The new IMPEL strategy provides for Expert Teams (ET), among which Water and Land Expert Team. It is necessary that, at least once per year, members of the ET meet to discuss projects outcomes, progress and future activities and the appointment of the ET Leader and Deputy Leader for 2017 and 2018. The projects provide for a meeting, for a maximum of 20 persons, to be held back to back with a conference; likely with the IMPEL Water Conference in the framework of SWETE 2 project. The outcomes will be related to an increased strength of Expert Team, clear priorities, better defined programmes aiming to tackle water and land issues from the IMPEL’s point of view.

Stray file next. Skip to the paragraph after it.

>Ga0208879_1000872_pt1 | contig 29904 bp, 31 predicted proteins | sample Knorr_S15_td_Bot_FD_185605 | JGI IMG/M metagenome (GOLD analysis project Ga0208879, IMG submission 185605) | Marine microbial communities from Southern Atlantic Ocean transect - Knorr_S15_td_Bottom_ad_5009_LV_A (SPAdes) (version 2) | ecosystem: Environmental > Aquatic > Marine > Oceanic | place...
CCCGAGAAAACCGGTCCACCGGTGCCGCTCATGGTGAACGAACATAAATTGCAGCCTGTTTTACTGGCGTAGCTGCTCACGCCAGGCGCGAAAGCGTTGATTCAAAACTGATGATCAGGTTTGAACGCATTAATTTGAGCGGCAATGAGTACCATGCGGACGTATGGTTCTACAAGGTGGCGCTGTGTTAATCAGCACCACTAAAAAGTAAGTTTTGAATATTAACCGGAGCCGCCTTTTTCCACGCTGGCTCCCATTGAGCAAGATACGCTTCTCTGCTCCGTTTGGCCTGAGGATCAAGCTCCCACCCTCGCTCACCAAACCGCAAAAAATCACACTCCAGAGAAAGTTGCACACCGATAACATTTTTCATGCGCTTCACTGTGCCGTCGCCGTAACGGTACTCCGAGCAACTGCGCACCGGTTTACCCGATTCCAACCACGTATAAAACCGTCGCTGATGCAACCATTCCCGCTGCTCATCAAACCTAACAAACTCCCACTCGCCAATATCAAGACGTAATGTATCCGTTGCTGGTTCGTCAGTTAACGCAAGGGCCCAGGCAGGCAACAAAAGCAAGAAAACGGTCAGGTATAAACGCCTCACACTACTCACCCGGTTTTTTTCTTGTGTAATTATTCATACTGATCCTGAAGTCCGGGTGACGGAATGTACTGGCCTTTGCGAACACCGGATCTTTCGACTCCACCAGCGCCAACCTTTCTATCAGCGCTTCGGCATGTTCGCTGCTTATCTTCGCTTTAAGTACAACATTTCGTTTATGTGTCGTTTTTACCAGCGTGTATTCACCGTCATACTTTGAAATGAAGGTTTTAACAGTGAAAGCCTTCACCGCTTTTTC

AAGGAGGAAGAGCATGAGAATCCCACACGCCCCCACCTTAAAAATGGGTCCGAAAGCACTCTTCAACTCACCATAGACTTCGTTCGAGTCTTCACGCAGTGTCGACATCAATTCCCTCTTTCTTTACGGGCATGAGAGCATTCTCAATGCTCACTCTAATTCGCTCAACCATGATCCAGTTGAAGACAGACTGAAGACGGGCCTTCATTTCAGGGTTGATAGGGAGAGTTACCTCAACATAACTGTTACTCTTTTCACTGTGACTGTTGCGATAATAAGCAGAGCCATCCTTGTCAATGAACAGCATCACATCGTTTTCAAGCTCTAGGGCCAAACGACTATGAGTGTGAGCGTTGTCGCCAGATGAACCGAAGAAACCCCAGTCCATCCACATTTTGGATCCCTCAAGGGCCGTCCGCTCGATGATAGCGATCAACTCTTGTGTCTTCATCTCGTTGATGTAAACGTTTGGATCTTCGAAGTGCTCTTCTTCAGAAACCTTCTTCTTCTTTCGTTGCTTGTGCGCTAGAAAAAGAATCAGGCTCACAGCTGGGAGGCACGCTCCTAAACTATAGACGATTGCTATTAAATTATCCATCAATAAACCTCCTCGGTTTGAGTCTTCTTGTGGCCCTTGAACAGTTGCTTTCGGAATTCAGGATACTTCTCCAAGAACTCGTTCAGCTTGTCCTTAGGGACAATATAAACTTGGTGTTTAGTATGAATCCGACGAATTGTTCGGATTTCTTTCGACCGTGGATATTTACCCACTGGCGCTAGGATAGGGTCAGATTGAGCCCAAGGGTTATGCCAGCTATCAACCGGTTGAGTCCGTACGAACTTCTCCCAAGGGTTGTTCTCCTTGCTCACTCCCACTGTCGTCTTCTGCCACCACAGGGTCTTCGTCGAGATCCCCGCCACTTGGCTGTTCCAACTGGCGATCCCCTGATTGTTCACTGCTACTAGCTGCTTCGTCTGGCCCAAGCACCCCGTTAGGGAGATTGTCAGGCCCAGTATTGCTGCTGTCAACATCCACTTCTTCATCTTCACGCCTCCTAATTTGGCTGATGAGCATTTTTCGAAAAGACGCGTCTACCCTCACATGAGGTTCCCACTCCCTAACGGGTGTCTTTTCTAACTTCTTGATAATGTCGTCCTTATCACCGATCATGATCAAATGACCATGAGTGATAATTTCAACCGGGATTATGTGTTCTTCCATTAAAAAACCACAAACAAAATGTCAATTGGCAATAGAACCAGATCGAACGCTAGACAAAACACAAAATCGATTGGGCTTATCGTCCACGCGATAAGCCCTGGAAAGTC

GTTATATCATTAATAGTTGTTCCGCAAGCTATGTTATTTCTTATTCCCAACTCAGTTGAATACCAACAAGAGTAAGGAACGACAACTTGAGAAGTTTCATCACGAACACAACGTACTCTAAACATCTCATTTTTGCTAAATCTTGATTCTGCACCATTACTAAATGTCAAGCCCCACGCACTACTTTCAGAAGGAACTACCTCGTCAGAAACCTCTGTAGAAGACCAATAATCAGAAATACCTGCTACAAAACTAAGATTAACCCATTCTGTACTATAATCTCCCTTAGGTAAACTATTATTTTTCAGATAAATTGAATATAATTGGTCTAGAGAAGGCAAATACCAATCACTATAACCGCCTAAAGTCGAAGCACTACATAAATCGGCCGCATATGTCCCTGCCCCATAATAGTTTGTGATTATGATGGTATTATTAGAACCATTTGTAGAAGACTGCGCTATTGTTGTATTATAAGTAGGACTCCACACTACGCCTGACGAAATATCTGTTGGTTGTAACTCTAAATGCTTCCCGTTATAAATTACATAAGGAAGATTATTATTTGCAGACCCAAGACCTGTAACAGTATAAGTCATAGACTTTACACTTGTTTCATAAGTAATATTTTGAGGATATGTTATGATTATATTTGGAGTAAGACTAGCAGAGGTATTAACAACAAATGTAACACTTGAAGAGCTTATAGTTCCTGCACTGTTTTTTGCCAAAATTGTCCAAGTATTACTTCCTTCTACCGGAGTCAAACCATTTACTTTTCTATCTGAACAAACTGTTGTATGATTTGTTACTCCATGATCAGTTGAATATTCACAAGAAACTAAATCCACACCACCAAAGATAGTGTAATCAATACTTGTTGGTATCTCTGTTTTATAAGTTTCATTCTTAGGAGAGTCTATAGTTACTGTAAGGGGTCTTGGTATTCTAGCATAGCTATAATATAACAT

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  • IED Baseline Report

    The Baseline Report has been introduced in European law since only a few years. Nonetheless, some Member States have already acquired a considerable experience regarding soil investigations, with well established procedures based in some cases on decades of practical experience. The aim of the IED Baseline Report is primarily the assessment of the soil quality at the start of the renewal of the permit of a industrial activity as to establish an initial state. The objective is to provide a basis for comparison upon definitive closure of the activity, as to make possible the application of the “polluter pays principle” on a objective basis.